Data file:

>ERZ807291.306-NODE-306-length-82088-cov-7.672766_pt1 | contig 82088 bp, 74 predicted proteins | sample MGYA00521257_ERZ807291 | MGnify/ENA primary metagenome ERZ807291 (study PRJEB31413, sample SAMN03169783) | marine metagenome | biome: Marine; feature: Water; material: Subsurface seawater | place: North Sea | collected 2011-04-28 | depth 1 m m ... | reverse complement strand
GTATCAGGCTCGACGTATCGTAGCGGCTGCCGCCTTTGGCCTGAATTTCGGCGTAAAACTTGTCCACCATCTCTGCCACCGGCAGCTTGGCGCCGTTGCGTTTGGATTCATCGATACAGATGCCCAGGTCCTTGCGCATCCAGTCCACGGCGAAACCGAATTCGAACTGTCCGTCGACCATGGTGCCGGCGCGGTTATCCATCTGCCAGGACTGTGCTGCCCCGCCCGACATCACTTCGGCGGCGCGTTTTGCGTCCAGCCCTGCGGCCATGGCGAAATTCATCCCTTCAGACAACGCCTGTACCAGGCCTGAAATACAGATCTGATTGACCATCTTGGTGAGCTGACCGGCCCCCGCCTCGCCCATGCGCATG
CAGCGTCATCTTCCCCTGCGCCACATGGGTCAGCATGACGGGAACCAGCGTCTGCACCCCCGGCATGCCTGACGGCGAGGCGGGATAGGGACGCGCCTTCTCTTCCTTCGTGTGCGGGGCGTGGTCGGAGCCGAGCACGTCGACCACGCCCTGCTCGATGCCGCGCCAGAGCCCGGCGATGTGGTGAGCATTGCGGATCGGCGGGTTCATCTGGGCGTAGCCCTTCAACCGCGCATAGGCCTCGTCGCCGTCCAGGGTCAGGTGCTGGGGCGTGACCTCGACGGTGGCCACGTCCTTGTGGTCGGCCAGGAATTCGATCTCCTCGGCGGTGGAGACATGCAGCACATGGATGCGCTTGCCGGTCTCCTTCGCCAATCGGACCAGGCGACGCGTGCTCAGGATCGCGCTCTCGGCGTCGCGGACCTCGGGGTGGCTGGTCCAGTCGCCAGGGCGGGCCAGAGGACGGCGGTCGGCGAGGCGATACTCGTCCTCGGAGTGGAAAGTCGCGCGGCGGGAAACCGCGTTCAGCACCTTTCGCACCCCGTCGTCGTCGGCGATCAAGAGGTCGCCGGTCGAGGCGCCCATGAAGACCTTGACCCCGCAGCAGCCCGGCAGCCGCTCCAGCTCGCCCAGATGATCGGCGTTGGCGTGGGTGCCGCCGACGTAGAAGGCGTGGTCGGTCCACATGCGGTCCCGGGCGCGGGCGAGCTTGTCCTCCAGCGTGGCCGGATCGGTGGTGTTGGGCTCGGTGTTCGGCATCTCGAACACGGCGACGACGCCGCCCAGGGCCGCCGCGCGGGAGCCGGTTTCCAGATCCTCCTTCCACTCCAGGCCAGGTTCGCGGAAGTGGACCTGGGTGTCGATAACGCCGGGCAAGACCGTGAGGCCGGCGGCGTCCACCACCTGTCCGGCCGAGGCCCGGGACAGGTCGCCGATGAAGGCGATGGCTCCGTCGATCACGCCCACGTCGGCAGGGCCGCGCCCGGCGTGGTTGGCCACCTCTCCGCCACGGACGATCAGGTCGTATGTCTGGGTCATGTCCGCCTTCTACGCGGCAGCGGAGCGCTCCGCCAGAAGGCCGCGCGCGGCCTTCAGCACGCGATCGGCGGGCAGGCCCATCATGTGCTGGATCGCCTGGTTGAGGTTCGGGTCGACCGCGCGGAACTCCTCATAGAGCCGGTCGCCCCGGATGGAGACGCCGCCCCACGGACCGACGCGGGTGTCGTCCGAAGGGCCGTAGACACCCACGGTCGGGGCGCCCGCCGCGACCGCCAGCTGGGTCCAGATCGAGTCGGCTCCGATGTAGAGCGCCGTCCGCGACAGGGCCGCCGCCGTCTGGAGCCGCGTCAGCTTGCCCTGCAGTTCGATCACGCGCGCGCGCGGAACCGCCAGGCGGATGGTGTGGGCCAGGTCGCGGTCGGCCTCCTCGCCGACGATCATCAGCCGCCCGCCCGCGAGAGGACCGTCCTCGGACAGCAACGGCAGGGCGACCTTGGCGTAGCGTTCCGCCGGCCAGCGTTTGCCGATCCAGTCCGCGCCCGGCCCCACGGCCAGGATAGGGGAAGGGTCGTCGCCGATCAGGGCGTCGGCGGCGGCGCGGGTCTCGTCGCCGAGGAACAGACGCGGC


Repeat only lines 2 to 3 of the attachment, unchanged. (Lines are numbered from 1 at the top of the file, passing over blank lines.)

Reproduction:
GTATCAGGCTCGACGTATCGTAGCGGCTGCCGCCTTTGGCCTGAATTTCGGCGTAAAACTTGTCCACCATCTCTGCCACCGGCAGCTTGGCGCCGTTGCGTTTGGATTCATCGATACAGATGCCCAGGTCCTTGCGCATCCAGTCCACGGCGAAACCGAATTCGAACTGTCCGTCGACCATGGTGCCGGCGCGGTTATCCATCTGCCAGGACTGTGCTGCCCCGCCCGACATCACTTCGGCGGCGCGTTTTGCGTCCAGCCCTGCGGCCATGGCGAAATTCATCCCTTCAGACAACGCCTGTACCAGGCCTGAAATACAGATCTGATTGACCATCTTGGTGAGCTGACCGGCCCCCGCCTCGCCCATGCGCATG
CAGCGTCATCTTCCCCTGCGCCACATGGGTCAGCATGACGGGAACCAGCGTCTGCACCCCCGGCATGCCTGACGGCGAGGCGGGATAGGGACGCGCCTTCTCTTCCTTCGTGTGCGGGGCGTGGTCGGAGCCGAGCACGTCGACCACGCCCTGCTCGATGCCGCGCCAGAGCCCGGCGATGTGGTGAGCATTGCGGATCGGCGGGTTCATCTGGGCGTAGCCCTTCAACCGCGCATAGGCCTCGTCGCCGTCCAGGGTCAGGTGCTGGGGCGTGACCTCGACGGTGGCCACGTCCTTGTGGTCGGCCAGGAATTCGATCTCCTCGGCGGTGGAGACATGCAGCACATGGATGCGCTTGCCGGTCTCCTTCGCCAATCGGACCAGGCGACGCGTGCTCAGGATCGCGCTCTCGGCGTCGCGGACCTCGGGGTGGCTGGTCCAGTCGCCAGGGCGGGCCAGAGGACGGCGGTCGGCGAGGCGATACTCGTCCTCGGAGTGGAAAGTCGCGCGGCGGGAAACCGCGTTCAGCACCTTTCGCACCCCGTCGTCGTCGGCGATCAAGAGGTCGCCGGTCGAGGCGCCCATGAAGACCTTGACCCCGCAGCAGCCCGGCAGCCGCTCCAGCTCGCCCAGATGATCGGCGTTGGCGTGGGTGCCGCCGACGTAGAAGGCGTGGTCGGTCCACATGCGGTCCCGGGCGCGGGCGAGCTTGTCCTCCAGCGTGGCCGGATCGGTGGTGTTGGGCTCGGTGTTCGGCATCTCGAACACGGCGACGACGCCGCCCAGGGCCGCCGCGCGGGAGCCGGTTTCCAGATCCTCCTTCCACTCCAGGCCAGGTTCGCGGAAGTGGACCTGGGTGTCGATAACGCCGGGCAAGACCGTGAGGCCGGCGGCGTCCACCACCTGTCCGGCCGAGGCCCGGGACAGGTCGCCGATGAAGGCGATGGCTCCGTCGATCACGCCCACGTCGGCAGGGCCGCGCCCGGCGTGGTTGGCCACCTCTCCGCCACGGACGATCAGGTCGTATGTCTGGGTCATGTCCGCCTTCTACGCGGCAGCGGAGCGCTCCGCCAGAAGGCCGCGCGCGGCCTTCAGCACGCGATCGGCGGGCAGGCCCATCATGTGCTGGATCGCCTGGTTGAGGTTCGGGTCGACCGCGCGGAACTCCTCATAGAGCCGGTCGCCCCGGATGGAGACGCCGCCCCACGGACCGACGCGGGTGTCGTCCGAAGGGCCGTAGACACCCACGGTCGGGGCGCCCGCCGCGACCGCCAGCTGGGTCCAGATCGAGTCGGCTCCGATGTAGAGCGCCGTCCGCGACAGGGCCGCCGCCGTCTGGAGCCGCGTCAGCTTGCCCTGCAGTTCGATCACGCGCGCGCGCGGAACCGCCAGGCGGATGGTGTGGGCCAGGTCGCGGTCGGCCTCCTCGCCGACGATCATCAGCCGCCCGCCCGCGAGAGGACCGTCCTCGGACAGCAACGGCAGGGCGACCTTGGCGTAGCGTTCCGCCGGCCAGCGTTTGCCGATCCAGTCCGCGCCCGGCCCCACGGCCAGGATAGGGGAAGGGTCGTCGCCGATCAGGGCGTCGGCGGCGGCGCGGGTCTCGTCGCCGAGGAACAGACGCGGC